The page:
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Mat-forming herb with thin rhizomes, long, procumbent leafy shoots with short, possibly articulate, eglandular hairs, mostly on one side, and flowering stems ascending from procumbent shoots, up to 2–7 cm with 1–3 pairs of leaves.
Leaves opposite, 4–7 × 1–2 mm, narrowly oblong, obtuse, evenly spaced along shoots, upturned on procumbent shoots, glabrous or more often with short hairs at base.
Inflorescences terminal, of a single flower or 2–3 in a dichasial cyme. Pedicels with dense pubescence of very short, glandular hairs on one side.
Flowers radially symmetric with 5 free sepals and petals. Sepals 4–6 × 1.2–1.4 mm, narrowly ovate or lanceolate, obtuse or subacute, with glandular hairs at base, green or purplish green in the middle part with distinct hyaline margins on one or both sides. Petals 6–8 × 2–3.5 mm, ca. 1.5 times as long as sepals, narrowly spathulate, distinctly cleft, translucent white ("skimmed milk"). Stamens 10. Gynoecium of 3 carpels with 3 styles.
Fruit a capsule, 6–10 × 2.5–4 mm, fusiform, straight, ca. 2 times as long as sepals when mature, opening by 6 teeth. Seeds numerous, with very low tubercles or ridges.
Sexual reproduction by seeds; local vegetative reproduction by rhizomes and rooting prostrate shoots. Flowers are adapted to insect pollination. Ripe capsules and seeds have been observed in a few collections from Bjørnøya.
There is no special adaptation to seed dispersal except that the capsule with its teeth inhibits spread of seeds unless it is moved, by wind or animals.
The species of Cerastium can be mistaken for those of the related genus Stellaria. Cerastium has petals cleft at most to 25 %, whereas Stellaria has petals split nearly to the base (or, in species not occurring in Svalbard, without petals). When in fruit, Cerastium has a fusiform to nearly cylindrical capsule opening by 10 or rarely 6 teeth (Cerastium cerastoides), whereas Stellaria has a subglobular to short cylindrical capsule opening by 6 teeth.
Cerastium cerastoides differs from C. arcticum, C. alpinum and C. regelii in several characters: It has three styles, a more or less straight capsule opening by 6 teeth, shoots are procumbent with hairs only on one side and leaves upturned, and the petals are translucent white (“skimmed milk”). The others have five styles, a capsule with more or less skewed top opening by ten teeth, the shoots are not long and procumbent and they have hairs on all sides and the leaves not upturned, and petals are non-translucent white (“whole milk”). The proposal to recognize C. cerastoides in its own genus, Dichodon, has some merit.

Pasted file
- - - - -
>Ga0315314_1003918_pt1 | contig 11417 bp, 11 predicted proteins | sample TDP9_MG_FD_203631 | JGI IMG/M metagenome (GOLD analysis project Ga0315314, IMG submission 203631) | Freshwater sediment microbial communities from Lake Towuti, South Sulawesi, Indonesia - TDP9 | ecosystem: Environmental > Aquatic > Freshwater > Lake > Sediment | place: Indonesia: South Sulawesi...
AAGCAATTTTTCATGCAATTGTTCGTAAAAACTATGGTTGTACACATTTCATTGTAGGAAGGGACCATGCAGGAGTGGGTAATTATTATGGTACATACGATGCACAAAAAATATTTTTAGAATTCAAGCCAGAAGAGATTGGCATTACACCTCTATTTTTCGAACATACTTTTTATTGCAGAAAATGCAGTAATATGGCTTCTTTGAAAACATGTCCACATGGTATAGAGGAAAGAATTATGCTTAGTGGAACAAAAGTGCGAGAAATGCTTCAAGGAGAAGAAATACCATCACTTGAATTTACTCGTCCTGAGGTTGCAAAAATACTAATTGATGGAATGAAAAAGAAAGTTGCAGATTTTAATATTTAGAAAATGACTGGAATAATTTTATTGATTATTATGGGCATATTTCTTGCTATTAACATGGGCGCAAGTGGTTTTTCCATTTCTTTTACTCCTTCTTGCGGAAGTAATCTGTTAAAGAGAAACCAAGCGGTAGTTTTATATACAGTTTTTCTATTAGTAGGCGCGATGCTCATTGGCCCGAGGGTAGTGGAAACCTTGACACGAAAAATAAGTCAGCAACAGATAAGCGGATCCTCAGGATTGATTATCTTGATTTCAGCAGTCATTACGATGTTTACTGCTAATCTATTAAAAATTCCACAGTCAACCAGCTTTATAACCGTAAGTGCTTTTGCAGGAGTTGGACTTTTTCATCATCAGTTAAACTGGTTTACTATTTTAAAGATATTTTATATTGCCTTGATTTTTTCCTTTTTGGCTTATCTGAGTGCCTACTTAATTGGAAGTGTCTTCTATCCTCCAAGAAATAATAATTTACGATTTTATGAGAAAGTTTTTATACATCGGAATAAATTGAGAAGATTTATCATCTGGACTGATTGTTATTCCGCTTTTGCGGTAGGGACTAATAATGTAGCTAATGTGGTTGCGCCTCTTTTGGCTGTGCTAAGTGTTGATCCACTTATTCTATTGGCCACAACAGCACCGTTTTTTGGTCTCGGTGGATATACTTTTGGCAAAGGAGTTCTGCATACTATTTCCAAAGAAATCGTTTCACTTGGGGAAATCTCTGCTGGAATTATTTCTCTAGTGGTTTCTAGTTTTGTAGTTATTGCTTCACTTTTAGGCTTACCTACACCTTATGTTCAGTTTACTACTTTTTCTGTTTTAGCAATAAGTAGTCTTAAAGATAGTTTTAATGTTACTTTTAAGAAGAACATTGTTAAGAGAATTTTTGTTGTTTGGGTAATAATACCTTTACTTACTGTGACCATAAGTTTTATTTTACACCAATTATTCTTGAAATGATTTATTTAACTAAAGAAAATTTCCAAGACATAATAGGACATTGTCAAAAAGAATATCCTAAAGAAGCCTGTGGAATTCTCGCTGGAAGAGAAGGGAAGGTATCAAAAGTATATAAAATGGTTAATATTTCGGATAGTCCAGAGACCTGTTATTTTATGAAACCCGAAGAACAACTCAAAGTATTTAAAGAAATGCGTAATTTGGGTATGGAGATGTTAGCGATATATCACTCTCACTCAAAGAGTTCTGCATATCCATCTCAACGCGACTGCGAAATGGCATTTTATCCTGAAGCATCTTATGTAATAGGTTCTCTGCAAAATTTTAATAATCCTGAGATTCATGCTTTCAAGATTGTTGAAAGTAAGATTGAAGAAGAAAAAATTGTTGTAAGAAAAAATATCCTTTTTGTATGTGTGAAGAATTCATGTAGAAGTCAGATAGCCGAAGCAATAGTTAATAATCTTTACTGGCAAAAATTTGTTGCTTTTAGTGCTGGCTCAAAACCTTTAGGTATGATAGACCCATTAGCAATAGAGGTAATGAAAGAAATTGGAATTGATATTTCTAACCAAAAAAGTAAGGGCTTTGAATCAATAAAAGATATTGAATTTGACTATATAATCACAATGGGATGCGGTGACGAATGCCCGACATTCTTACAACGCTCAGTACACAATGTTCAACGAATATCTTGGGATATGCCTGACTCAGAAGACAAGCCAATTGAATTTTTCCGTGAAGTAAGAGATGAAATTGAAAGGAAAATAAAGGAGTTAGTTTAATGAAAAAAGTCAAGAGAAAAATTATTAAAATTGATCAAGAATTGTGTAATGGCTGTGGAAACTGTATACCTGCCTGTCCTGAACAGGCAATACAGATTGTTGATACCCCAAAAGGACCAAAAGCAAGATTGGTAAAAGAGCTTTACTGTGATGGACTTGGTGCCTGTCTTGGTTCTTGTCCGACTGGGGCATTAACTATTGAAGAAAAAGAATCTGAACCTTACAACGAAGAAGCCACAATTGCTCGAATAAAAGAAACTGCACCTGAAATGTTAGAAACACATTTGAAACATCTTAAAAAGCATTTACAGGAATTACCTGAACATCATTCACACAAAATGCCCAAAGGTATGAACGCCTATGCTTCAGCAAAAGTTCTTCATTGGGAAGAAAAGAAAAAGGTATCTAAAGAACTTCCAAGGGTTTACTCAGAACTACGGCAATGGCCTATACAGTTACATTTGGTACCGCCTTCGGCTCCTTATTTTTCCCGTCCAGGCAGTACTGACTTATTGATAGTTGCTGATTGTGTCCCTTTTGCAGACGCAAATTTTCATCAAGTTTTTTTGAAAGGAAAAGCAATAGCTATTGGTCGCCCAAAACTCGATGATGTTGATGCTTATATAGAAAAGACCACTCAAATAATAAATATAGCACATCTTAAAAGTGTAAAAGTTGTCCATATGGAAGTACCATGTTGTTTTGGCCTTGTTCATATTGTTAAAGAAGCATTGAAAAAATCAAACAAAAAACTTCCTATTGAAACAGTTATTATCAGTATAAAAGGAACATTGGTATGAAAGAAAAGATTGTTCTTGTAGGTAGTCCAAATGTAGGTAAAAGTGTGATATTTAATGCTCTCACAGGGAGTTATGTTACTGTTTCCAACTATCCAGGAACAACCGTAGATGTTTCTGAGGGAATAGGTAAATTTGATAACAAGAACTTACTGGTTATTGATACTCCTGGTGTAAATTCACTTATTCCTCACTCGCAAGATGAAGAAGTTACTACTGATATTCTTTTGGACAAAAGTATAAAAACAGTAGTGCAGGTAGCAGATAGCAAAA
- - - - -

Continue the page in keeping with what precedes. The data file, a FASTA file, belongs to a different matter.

Moist snowbeds and depressions with seepage, often associated with moss mats, and occurring together with Oxyria digyna, Ranunculus pygmaeus and Saxifraga cernua. Grows in substrates such as coarse sand to stones. Indifferent as to soil reaction (pH).
Thermophilous. In Svalbard only known from Bjørnøya and thereby confined to the middle arctic tundra zone and the weakly oceanic section. Relatively frequent on Bjørnøya and found both in the northern and southern parts.
The general range is amphi-Atlantic, European and C Asian, reaching the Arctic in NE Canada, Greenland, the North Atlantic islands, and the European mainland in Norway and Russia.
Cerastium cerastoides has sometimes been assigned to another genus, Dichodon, distinguished from Cerastium by, e.g., the three styles (and carpels) and a different basic chromosome number (x = 19 vs. x = 18). The results of a phylogenetic study of the genus (Scheen et al. 2003) gives some support to this suggestion as the group of C. cerastoides and its few relatives is ‘sister’ to all other Cerastium. It also means that it is taxonomically isolated in Svalbard, whereas the other species of Cerastium in the islands are closely related and assumed or proven to hybridize, sometimes to a degree that obscures the limits between species. However, hybrids or at least assumed hybrids between C. cerastoides and species of the C. alpinum group are reported from Scandinavia.
Scheen, A.-C., Brochmann, C., Brysting, A.K., Elven, R., Morris, A., Soltis, D.E., Soltis, P.S. & Albert, V.A. 2003. Northern Hemisphere biogeography of Cerastium L. (Caryophyllaceae): Insights from phylogenetic analysis of non-coding plastid nucleotide sequences. – American Journal of Botany 91: 943–952.